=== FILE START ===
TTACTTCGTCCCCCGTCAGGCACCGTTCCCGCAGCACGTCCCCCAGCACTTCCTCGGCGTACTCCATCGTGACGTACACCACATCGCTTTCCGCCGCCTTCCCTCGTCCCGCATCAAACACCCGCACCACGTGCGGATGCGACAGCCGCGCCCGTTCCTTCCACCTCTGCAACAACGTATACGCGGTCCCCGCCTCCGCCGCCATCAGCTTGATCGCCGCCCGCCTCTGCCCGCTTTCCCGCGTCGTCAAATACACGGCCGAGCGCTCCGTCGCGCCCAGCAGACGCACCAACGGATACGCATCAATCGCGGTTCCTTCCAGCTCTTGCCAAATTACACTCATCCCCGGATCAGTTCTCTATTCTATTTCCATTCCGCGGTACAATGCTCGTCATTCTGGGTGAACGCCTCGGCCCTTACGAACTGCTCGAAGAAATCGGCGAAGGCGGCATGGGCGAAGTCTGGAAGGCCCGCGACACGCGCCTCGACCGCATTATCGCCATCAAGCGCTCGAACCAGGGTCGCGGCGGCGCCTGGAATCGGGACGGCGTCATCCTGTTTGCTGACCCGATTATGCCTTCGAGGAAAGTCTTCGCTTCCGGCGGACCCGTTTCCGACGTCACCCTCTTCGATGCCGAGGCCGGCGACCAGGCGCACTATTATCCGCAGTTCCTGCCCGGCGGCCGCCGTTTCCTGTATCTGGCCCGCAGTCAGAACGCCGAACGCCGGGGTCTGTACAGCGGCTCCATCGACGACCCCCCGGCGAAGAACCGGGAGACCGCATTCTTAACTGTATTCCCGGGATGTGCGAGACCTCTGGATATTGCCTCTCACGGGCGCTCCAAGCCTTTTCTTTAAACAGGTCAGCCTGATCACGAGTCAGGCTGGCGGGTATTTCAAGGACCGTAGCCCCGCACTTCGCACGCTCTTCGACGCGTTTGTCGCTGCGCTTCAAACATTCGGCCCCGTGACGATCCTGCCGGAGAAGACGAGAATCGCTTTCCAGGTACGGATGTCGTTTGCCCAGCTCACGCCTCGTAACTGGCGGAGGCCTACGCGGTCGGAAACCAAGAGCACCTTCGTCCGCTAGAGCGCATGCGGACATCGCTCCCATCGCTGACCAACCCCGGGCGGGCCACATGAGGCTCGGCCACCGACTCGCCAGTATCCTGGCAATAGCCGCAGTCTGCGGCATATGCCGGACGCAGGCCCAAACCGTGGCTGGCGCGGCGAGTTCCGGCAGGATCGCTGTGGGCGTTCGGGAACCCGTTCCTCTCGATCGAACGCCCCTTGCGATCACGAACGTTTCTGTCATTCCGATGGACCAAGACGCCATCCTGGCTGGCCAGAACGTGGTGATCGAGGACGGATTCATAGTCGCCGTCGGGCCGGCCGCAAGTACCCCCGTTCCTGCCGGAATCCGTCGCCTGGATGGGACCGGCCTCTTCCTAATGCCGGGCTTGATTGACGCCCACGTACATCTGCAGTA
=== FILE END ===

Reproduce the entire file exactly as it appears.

TTACTTCGTCCCCCGTCAGGCACCGTTCCCGCAGCACGTCCCCCAGCACTTCCTCGGCGTACTCCATCGTGACGTACACCACATCGCTTTCCGCCGCCTTCCCTCGTCCCGCATCAAACACCCGCACCACGTGCGGATGCGACAGCCGCGCCCGTTCCTTCCACCTCTGCAACAACGTATACGCGGTCCCCGCCTCCGCCGCCATCAGCTTGATCGCCGCCCGCCTCTGCCCGCTTTCCCGCGTCGTCAAATACACGGCCGAGCGCTCCGTCGCGCCCAGCAGACGCACCAACGGATACGCATCAATCGCGGTTCCTTCCAGCTCTTGCCAAATTACACTCATCCCCGGATCAGTTCTCTATTCTATTTCCATTCCGCGGTACAATGCTCGTCATTCTGGGTGAACGCCTCGGCCCTTACGAACTGCTCGAAGAAATCGGCGAAGGCGGCATGGGCGAAGTCTGGAAGGCCCGCGACACGCGCCTCGACCGCATTATCGCCATCAAGCGCTCGAACCAGGGTCGCGGCGGCGCCTGGAATCGGGACGGCGTCATCCTGTTTGCTGACCCGATTATGCCTTCGAGGAAAGTCTTCGCTTCCGGCGGACCCGTTTCCGACGTCACCCTCTTCGATGCCGAGGCCGGCGACCAGGCGCACTATTATCCGCAGTTCCTGCCCGGCGGCCGCCGTTTCCTGTATCTGGCCCGCAGTCAGAACGCCGAACGCCGGGGTCTGTACAGCGGCTCCATCGACGACCCCCCGGCGAAGAACCGGGAGACCGCATTCTTAACTGTATTCCCGGGATGTGCGAGACCTCTGGATATTGCCTCTCACGGGCGCTCCAAGCCTTTTCTTTAAACAGGTCAGCCTGATCACGAGTCAGGCTGGCGGGTATTTCAAGGACCGTAGCCCCGCACTTCGCACGCTCTTCGACGCGTTTGTCGCTGCGCTTCAAACATTCGGCCCCGTGACGATCCTGCCGGAGAAGACGAGAATCGCTTTCCAGGTACGGATGTCGTTTGCCCAGCTCACGCCTCGTAACTGGCGGAGGCCTACGCGGTCGGAAACCAAGAGCACCTTCGTCCGCTAGAGCGCATGCGGACATCGCTCCCATCGCTGACCAACCCCGGGCGGGCCACATGAGGCTCGGCCACCGACTCGCCAGTATCCTGGCAATAGCCGCAGTCTGCGGCATATGCCGGACGCAGGCCCAAACCGTGGCTGGCGCGGCGAGTTCCGGCAGGATCGCTGTGGGCGTTCGGGAACCCGTTCCTCTCGATCGAACGCCCCTTGCGATCACGAACGTTTCTGTCATTCCGATGGACCAAGACGCCATCCTGGCTGGCCAGAACGTGGTGATCGAGGACGGATTCATAGTCGCCGTCGGGCCGGCCGCAAGTACCCCCGTTCCTGCCGGAATCCGTCGCCTGGATGGGACCGGCCTCTTCCTAATGCCGGGCTTGATTGACGCCCACGTACATCTGCAGTA